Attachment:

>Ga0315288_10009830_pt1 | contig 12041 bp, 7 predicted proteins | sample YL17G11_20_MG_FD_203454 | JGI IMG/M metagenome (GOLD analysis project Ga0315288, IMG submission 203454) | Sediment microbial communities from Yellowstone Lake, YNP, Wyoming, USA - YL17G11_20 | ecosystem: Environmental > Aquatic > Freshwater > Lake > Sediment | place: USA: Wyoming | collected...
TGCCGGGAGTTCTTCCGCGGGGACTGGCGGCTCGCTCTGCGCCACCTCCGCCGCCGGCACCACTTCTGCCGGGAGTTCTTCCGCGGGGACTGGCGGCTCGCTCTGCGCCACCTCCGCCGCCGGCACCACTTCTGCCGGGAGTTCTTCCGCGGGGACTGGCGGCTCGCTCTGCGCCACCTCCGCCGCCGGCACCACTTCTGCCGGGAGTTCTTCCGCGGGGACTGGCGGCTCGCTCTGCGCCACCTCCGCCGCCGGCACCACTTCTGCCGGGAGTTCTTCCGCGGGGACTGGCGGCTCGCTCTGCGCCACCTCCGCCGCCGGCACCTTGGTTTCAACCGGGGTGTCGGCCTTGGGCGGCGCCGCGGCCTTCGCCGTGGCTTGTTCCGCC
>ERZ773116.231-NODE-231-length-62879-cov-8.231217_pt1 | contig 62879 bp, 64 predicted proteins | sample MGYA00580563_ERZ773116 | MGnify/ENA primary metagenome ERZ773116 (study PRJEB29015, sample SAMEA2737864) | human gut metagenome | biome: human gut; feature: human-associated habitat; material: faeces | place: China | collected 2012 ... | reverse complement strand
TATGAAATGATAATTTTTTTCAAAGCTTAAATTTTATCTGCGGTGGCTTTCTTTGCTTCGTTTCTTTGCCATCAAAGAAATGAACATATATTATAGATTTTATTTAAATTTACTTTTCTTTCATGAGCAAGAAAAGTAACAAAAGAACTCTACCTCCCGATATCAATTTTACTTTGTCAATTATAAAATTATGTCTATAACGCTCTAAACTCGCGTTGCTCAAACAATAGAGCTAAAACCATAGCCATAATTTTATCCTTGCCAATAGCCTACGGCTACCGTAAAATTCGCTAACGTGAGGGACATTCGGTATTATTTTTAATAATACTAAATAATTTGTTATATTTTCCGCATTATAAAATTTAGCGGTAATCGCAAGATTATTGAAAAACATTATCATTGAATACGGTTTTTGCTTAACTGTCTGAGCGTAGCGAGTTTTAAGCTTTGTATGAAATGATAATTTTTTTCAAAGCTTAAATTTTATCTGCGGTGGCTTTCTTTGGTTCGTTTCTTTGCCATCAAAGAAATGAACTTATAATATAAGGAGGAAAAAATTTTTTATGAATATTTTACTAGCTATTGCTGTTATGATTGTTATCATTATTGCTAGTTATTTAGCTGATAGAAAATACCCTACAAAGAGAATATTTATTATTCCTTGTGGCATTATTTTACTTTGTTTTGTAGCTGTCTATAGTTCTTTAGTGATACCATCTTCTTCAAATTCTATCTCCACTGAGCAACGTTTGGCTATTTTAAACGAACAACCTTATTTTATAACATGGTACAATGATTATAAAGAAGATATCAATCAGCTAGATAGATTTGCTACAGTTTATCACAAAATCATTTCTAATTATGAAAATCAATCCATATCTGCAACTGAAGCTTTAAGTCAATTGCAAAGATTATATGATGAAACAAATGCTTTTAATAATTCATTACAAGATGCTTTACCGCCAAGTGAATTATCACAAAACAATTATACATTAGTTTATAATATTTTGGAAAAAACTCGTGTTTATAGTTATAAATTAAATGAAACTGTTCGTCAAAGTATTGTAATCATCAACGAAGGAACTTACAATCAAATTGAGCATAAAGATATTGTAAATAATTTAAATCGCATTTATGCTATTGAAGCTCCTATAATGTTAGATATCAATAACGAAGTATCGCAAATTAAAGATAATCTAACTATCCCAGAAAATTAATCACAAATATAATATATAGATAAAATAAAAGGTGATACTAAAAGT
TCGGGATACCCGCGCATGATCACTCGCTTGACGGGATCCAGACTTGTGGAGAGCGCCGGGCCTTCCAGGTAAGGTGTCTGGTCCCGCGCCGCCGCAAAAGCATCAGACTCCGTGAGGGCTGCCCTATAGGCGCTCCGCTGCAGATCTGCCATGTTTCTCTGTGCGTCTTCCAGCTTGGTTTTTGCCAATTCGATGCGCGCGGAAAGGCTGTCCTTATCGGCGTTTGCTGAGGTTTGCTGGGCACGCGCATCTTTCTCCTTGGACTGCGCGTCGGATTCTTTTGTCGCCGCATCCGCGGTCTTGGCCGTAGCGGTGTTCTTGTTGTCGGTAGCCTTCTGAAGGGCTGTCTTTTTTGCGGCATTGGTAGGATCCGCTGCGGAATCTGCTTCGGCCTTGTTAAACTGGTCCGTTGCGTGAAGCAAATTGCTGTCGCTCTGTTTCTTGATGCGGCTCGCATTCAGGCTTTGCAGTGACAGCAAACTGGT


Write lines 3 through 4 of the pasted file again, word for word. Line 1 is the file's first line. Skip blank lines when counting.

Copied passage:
>ERZ773116.231-NODE-231-length-62879-cov-8.231217_pt1 | contig 62879 bp, 64 predicted proteins | sample MGYA00580563_ERZ773116 | MGnify/ENA primary metagenome ERZ773116 (study PRJEB29015, sample SAMEA2737864) | human gut metagenome | biome: human gut; feature: human-associated habitat; material: faeces | place: China | collected 2012 ... | reverse complement strand
TATGAAATGATAATTTTTTTCAAAGCTTAAATTTTATCTGCGGTGGCTTTCTTTGCTTCGTTTCTTTGCCATCAAAGAAATGAACATATATTATAGATTTTATTTAAATTTACTTTTCTTTCATGAGCAAGAAAAGTAACAAAAGAACTCTACCTCCCGATATCAATTTTACTTTGTCAATTATAAAATTATGTCTATAACGCTCTAAACTCGCGTTGCTCAAACAATAGAGCTAAAACCATAGCCATAATTTTATCCTTGCCAATAGCCTACGGCTACCGTAAAATTCGCTAACGTGAGGGACATTCGGTATTATTTTTAATAATACTAAATAATTTGTTATATTTTCCGCATTATAAAATTTAGCGGTAATCGCAAGATTATTGAAAAACATTATCATTGAATACGGTTTTTGCTTAACTGTCTGAGCGTAGCGAGTTTTAAGCTTTGTATGAAATGATAATTTTTTTCAAAGCTTAAATTTTATCTGCGGTGGCTTTCTTTGGTTCGTTTCTTTGCCATCAAAGAAATGAACTTATAATATAAGGAGGAAAAAATTTTTTATGAATATTTTACTAGCTATTGCTGTTATGATTGTTATCATTATTGCTAGTTATTTAGCTGATAGAAAATACCCTACAAAGAGAATATTTATTATTCCTTGTGGCATTATTTTACTTTGTTTTGTAGCTGTCTATAGTTCTTTAGTGATACCATCTTCTTCAAATTCTATCTCCACTGAGCAACGTTTGGCTATTTTAAACGAACAACCTTATTTTATAACATGGTACAATGATTATAAAGAAGATATCAATCAGCTAGATAGATTTGCTACAGTTTATCACAAAATCATTTCTAATTATGAAAATCAATCCATATCTGCAACTGAAGCTTTAAGTCAATTGCAAAGATTATATGATGAAACAAATGCTTTTAATAATTCATTACAAGATGCTTTACCGCCAAGTGAATTATCACAAAACAATTATACATTAGTTTATAATATTTTGGAAAAAACTCGTGTTTATAGTTATAAATTAAATGAAACTGTTCGTCAAAGTATTGTAATCATCAACGAAGGAACTTACAATCAAATTGAGCATAAAGATATTGTAAATAATTTAAATCGCATTTATGCTATTGAAGCTCCTATAATGTTAGATATCAATAACGAAGTATCGCAAATTAAAGATAATCTAACTATCCCAGAAAATTAATCACAAATATAATATATAGATAAAATAAAAGGTGATACTAAAAGT